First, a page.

This interpretation may be extended to other neuropsychiatric disorders involving deficits in social cognition domains. For instance, a recent study (Baez et al., 2013b) assessed the performance of patients with schizophrenia and bipolar disorder in social cognition tasks including different levels of contextual dependency and real-life involvement. Similar to adults with AS, both patient groups exhibited deficits in social cognition tasks with greater context sensitivity and real-life involvement. Moreover, temporal and frontal areas are significantly affected in individuals with schizophrenia (Wong and Van Tol, 2003; Amoruso et al., 2012) and, to a lesser degree, in bipolar patients (Harrison, 1999, 2002; Bearden et al., 2001; Frangou et al., 2006). Such patterns indicate that the social cognition deficits present in several neuropsychiatric disorders may be partially explained by a general social-context processing impairment produced by a fronto-insular-temporal network atrophy. The findings described in the present review provide confirmatory evidence for this hypothesis; however, future research should empirically test the assumptions of the SCMN.
Future studies in AS and other neuropsychiatric populations should strictly control for context-dependence levels in social cognition tasks, including measures with context-processing requirements, context-free tests, and experimental manipulations of contextual cues. Moreover, subsequent social cognition studies should consider the importance of studying behavior in truly interactive contexts (Schilbach et al., 2013). Recent methodological advances (Schilbach et al., 2012; Tanabe et al., 2012; Redcay et al., 2013) favor increased ecological validity through the study of social cognition processes (such as gaze) in real-time. These novel paradigms have been successfully employed in participants with ASDs and should also prove useful to investigate other neuropsychiatric disorders. Finally, future studies should establish the specific neural regions and networks involved in social-context processing using ecologically valid paradigms that look at how people actively engage and interact with one another in social encounters (Pfeiffer et al., 2013; Schilbach et al., 2013).
Conflict of Interest Statement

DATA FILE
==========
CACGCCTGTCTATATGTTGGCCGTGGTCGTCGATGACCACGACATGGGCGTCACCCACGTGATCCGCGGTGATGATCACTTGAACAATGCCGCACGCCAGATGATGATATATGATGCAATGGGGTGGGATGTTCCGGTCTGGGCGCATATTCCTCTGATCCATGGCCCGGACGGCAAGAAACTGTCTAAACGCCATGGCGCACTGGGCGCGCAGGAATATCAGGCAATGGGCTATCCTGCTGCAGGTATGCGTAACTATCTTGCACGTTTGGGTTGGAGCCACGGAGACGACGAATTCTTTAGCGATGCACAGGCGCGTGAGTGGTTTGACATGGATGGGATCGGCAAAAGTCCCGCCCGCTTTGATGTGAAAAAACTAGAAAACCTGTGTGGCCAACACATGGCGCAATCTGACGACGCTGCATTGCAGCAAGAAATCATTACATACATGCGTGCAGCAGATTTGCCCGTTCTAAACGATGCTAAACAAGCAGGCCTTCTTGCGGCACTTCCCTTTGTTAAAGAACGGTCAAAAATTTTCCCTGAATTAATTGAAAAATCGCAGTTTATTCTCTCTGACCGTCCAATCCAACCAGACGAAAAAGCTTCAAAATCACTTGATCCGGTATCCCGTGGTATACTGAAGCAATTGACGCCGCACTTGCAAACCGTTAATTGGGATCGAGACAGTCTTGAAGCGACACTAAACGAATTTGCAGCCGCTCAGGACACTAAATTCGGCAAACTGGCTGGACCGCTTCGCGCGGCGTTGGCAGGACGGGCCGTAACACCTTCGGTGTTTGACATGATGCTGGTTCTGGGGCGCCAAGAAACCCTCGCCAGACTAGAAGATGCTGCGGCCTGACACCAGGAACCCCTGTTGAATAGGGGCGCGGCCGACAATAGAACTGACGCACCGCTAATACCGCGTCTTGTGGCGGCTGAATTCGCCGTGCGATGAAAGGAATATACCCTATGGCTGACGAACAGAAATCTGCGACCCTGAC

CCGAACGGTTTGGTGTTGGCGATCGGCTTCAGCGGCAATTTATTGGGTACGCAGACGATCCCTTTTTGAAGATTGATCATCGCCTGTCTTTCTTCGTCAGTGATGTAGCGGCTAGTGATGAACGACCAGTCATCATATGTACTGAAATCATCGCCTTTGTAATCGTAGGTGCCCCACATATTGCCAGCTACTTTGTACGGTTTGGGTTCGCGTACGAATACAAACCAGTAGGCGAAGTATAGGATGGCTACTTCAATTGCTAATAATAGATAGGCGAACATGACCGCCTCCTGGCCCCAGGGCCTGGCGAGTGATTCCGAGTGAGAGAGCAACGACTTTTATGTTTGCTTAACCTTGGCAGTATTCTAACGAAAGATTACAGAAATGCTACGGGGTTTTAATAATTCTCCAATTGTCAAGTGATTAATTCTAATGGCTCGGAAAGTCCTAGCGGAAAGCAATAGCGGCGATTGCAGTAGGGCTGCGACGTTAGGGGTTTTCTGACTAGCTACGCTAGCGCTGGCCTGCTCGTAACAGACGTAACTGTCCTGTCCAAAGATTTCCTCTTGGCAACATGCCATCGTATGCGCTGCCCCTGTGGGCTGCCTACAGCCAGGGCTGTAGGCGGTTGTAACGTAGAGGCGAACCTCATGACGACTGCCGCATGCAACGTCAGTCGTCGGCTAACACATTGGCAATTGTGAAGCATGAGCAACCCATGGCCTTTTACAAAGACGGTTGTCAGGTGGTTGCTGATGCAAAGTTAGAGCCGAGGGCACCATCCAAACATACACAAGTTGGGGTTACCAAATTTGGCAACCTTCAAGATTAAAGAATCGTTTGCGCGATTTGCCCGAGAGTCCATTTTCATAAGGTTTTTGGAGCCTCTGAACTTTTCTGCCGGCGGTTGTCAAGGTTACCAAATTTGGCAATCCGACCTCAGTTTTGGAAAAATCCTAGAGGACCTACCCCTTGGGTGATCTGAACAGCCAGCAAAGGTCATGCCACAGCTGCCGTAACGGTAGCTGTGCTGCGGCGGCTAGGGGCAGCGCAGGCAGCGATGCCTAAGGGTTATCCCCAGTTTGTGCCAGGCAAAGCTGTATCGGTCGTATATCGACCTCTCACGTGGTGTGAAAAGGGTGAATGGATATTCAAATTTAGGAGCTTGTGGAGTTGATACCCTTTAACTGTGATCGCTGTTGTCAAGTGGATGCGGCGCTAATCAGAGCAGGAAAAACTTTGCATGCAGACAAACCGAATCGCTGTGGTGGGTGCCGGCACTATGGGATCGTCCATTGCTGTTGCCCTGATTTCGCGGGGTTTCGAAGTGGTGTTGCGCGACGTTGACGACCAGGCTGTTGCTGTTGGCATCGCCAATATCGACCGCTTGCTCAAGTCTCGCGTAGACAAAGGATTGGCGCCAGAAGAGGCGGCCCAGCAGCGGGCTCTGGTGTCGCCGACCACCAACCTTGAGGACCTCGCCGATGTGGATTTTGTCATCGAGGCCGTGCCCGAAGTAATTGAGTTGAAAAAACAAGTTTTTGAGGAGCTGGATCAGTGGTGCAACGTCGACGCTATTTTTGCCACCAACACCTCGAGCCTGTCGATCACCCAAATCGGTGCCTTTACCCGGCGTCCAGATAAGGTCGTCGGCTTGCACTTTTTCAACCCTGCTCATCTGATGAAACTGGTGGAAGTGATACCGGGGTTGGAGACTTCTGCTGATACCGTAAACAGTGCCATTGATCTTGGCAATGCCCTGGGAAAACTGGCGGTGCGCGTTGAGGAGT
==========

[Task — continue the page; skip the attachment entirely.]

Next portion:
Dr. Agustin Ibanez reports having received research funding from CONICYT/FONDECYT Regular (1130920 and 1140114), PICT 2012-0412, and PICT 2012-1309. The author declares that the research was conducted in the absence of any commercial or financial relationships that could be construed as a potential conflict of interest.
Agustin Ibanez, obtained his PhD by the Catholic University of Chile, specialized in electrophysiology at the Max Plank Institute for Brain Research and did postdoctoral studies in neuroscience at the Neuroscience Center of Cuba and in the Universität Heiderlberg. He has published more than 80 articles in neuroscience and neuropsychiatry including high impact journals such as Neurology, Nature Reviews and NeuroImage, among others. Currently, he is the Director of the Laboratory of Experimental Psychology and Neuroscience at the Institute of Cognitive Neuroloy (INECO), Argentina.
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Keywords: autism spectrum disorders, Asperger's syndrome, social cognition, social context processing, contextual cues
Citation: Baez S and Ibanez A (2014) The effects of context processing on social cognition impairments in adults with Asperger's syndrome. Front. Neurosci. 8:270. doi: 10.3389/fnins.2014.00270
Received: 20 May 2014; Accepted: 11 August 2014;
Published online: 03 September 2014.
Edited by:Hauke R. Heekeren, Freie Universität Berlin, Germany
Reviewed by:Leonhard Schilbach, University Hospital Cologne, Germany
Cheryl Dissanayake, La Trobe University, Australia
Peter G. Enticott, Deakin University, Australia
Copyright © 2014 Baez and Ibanez. This is an open-access article distributed under the terms of the Creative Commons Attribution License (CC BY). The use, distribution or reproduction in other forums is permitted, provided the original author(s) or licensor are credited and that the original publication in this journal is cited, in accordance with accepted academic practice. No use, distribution or reproduction is permitted which does not comply with these terms.